These days self publishing is quite common and most printers are happy to meet and explain the process, help you choose paper and show you samples to help make your decision. I may be annoying a few printers here, but if a printer isn't willing to take the time to talk to you then I would be considering someone else to print your book. Working with a printer that is happy to explain things will make it less stressful for you and get you the final product that you want.

Tuesday, April 1, 2014

Choosing a printer - Part 1: Traditional or Digital Print

Quick note: This post focuses on finding a local printer, I won't be covering online or office supply businesses.

There are two types of printers that print books, traditional printing (also called offset printing) and digital printing. Depending on the quantity you want printed you will find a large difference in quote price. You may also find, depending on the physical size of your book, some printers won't be able to print it.

Traditional printing is done by a huge press, like the type you see printing newspapers. It can print larger books but has a longer set up time so smaller quantities will be quite expensive per book. Generally they won't print less than 500 copies on a traditional press, and it becomes more cost effective once you print 1000 or more.

Digital printing is done with a large computerised printer. It's slightly more limited in the physical size it can print, for example an A4 size book bound on the short side; so it is A4 size but landscape orientated; is too wide to print, however A4 size bound on the long side; making it A4 portrait; is fine (I'll go into more detail of this in a later blog post). As digital printers don't have a long setup like traditional press, it's a lot cheaper per book if you want a smaller quantity printed. They should also be happy to quote if you want less than 500, including, 20 50, 100, 200 etc.

Digital Printer
A lot of people assume that digital printing is a desktop printed connected to a computer, but as you can see in the photos below, they're a lot larger than that!

This may vary depending which country or state you're in, but here are some things I've found when getting quotes.
- Digital printing is generally cheaper per book until you get to about 2000-3000 copies, then it evens out to be roughly the same.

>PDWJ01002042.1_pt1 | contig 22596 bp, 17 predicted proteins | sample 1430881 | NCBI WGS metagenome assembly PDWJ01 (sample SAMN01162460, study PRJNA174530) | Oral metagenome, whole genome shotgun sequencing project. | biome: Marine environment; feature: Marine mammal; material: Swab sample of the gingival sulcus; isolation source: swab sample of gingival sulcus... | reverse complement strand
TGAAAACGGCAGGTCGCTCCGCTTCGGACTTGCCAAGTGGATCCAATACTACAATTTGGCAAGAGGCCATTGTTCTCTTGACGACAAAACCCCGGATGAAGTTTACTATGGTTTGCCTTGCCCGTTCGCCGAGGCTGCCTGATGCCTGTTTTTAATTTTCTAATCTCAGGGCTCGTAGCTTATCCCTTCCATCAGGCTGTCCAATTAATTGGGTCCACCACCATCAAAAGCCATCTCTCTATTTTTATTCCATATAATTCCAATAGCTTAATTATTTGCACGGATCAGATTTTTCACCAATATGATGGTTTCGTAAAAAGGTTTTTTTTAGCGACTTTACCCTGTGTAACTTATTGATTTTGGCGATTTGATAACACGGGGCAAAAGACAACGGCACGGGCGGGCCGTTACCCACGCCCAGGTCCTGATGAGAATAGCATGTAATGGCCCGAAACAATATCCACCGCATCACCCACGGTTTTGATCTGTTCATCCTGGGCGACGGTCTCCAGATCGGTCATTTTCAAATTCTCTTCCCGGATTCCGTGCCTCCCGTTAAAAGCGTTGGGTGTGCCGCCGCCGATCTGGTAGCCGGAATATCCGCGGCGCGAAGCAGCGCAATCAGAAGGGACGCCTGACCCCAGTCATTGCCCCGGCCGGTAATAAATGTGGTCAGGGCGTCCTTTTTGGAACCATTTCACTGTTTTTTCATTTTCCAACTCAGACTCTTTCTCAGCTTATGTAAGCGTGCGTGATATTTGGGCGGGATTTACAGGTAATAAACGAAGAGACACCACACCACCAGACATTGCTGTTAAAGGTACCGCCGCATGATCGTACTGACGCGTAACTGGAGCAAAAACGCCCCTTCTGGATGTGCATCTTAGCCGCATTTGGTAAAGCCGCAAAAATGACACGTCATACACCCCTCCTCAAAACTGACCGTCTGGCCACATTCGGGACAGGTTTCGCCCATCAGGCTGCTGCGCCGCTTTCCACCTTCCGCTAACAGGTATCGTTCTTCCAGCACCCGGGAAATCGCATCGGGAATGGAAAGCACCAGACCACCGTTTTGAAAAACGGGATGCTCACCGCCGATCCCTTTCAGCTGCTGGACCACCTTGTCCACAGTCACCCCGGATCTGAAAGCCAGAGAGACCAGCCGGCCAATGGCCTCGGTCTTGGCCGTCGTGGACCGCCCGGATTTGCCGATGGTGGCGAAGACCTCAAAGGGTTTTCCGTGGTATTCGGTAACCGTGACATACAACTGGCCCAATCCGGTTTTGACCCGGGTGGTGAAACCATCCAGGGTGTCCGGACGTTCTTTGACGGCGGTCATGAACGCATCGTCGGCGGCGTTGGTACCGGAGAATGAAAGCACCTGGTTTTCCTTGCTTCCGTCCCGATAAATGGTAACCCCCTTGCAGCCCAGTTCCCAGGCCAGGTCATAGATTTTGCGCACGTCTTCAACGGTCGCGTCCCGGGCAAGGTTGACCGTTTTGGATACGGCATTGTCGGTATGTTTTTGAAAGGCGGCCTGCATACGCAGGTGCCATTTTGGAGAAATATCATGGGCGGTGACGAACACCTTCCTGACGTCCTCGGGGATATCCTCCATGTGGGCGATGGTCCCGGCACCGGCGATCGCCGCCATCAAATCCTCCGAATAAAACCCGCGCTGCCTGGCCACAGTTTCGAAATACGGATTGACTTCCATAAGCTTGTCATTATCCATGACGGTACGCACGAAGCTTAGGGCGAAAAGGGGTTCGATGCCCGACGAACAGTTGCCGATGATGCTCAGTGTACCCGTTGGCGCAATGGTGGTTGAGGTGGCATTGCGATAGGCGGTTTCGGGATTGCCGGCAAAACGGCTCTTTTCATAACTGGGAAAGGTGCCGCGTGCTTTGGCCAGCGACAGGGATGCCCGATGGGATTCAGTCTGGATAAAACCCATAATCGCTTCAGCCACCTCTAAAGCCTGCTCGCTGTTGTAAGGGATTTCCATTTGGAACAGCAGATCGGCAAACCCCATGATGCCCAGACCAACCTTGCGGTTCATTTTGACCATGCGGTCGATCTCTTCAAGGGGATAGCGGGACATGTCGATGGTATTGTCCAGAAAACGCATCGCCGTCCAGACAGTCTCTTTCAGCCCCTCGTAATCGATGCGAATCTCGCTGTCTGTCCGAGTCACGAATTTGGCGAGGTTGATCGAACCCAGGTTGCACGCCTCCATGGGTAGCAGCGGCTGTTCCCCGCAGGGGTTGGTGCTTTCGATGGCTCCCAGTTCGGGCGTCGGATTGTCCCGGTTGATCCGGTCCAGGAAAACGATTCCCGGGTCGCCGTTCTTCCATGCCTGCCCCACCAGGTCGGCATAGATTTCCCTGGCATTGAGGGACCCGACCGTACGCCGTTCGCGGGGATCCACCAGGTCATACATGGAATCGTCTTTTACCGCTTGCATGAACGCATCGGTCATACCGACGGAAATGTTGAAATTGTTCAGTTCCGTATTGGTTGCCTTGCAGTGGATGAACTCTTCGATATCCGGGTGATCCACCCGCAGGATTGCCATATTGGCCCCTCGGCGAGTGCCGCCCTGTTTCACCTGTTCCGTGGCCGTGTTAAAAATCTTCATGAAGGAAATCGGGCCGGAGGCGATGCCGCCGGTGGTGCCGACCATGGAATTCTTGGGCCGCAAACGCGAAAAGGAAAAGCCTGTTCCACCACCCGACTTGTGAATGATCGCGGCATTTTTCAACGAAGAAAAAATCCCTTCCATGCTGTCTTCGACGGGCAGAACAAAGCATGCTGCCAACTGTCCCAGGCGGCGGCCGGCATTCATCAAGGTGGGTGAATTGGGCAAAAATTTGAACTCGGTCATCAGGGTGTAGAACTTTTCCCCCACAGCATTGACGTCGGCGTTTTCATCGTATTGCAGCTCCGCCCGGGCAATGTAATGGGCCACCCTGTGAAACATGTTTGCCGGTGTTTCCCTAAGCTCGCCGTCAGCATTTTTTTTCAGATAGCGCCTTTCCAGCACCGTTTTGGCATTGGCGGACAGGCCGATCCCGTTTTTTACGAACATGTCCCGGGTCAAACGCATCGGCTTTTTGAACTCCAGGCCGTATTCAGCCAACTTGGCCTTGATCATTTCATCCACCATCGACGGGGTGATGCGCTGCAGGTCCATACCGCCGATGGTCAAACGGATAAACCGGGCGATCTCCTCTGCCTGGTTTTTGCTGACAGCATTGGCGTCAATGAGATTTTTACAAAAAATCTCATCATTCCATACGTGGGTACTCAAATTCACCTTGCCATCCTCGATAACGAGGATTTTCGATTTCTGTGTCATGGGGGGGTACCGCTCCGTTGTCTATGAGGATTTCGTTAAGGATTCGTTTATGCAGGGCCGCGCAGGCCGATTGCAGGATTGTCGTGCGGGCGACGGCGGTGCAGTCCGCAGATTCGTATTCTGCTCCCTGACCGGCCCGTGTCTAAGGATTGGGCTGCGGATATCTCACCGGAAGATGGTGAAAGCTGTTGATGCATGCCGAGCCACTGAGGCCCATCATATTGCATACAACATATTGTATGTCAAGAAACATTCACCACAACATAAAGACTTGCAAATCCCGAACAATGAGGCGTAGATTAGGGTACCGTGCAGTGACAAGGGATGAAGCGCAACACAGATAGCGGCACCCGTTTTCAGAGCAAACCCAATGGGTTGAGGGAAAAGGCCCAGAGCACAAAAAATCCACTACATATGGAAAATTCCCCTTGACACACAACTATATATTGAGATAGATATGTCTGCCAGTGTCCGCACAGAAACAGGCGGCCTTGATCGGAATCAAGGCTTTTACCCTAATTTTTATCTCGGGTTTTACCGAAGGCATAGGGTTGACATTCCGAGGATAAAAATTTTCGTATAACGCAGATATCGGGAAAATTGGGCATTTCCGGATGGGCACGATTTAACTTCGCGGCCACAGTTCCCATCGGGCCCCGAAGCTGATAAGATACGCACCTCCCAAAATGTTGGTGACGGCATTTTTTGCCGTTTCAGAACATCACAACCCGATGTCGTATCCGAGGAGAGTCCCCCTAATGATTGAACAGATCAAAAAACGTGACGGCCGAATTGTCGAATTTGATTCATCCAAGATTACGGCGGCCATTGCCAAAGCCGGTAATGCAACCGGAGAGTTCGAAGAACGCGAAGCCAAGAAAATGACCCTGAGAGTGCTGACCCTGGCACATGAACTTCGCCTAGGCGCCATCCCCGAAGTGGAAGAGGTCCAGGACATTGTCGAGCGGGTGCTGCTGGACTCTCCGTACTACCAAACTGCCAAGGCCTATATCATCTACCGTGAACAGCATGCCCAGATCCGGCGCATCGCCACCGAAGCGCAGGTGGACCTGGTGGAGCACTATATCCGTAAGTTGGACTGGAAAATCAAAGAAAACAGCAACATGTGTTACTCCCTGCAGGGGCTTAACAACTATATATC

- A lot of traditional printers also have digital printing capabilities, and will quote you based on which system can print your book at the most cost effective price.

Thank you to M4Media whose photos I've used, and Razer Graphix who let us take photos of their digital press.

Wednesday, February 26, 2014

{ Inspiration List } Newsletter ideas

I haven't made an inspiration list for a while so following on from some conversations I had after my last newsletter (click here if you would like to read it) I thought I'd put together an inspiration list for when you next need some newsletter ideas!
  • If you have video on your website or a YouTube channel, put a screenshot of your latest video and link to it
  • Focus on photos rather than text
  • A list of tips or ideas related to one of your products
  • Take subscribers behind the scenes of your business
  • Let people know where they can find you offline (markets, retailers, exhibitions etc)
  • Spotlight a retail outlet that sells your product
  • Highlight an ingredient in your product and outline its benefits
  • Introduce a staff member
  • Show or link to any press or blog mentions you've had
  • Include a testimonial
  • A saying or fact that relates to your product
  • Talk about a charity or group you're supporting
  • Photo of a work in progress

Do you have any other ideas that might give people ideas for their next newsletter? Feel free to comment them below.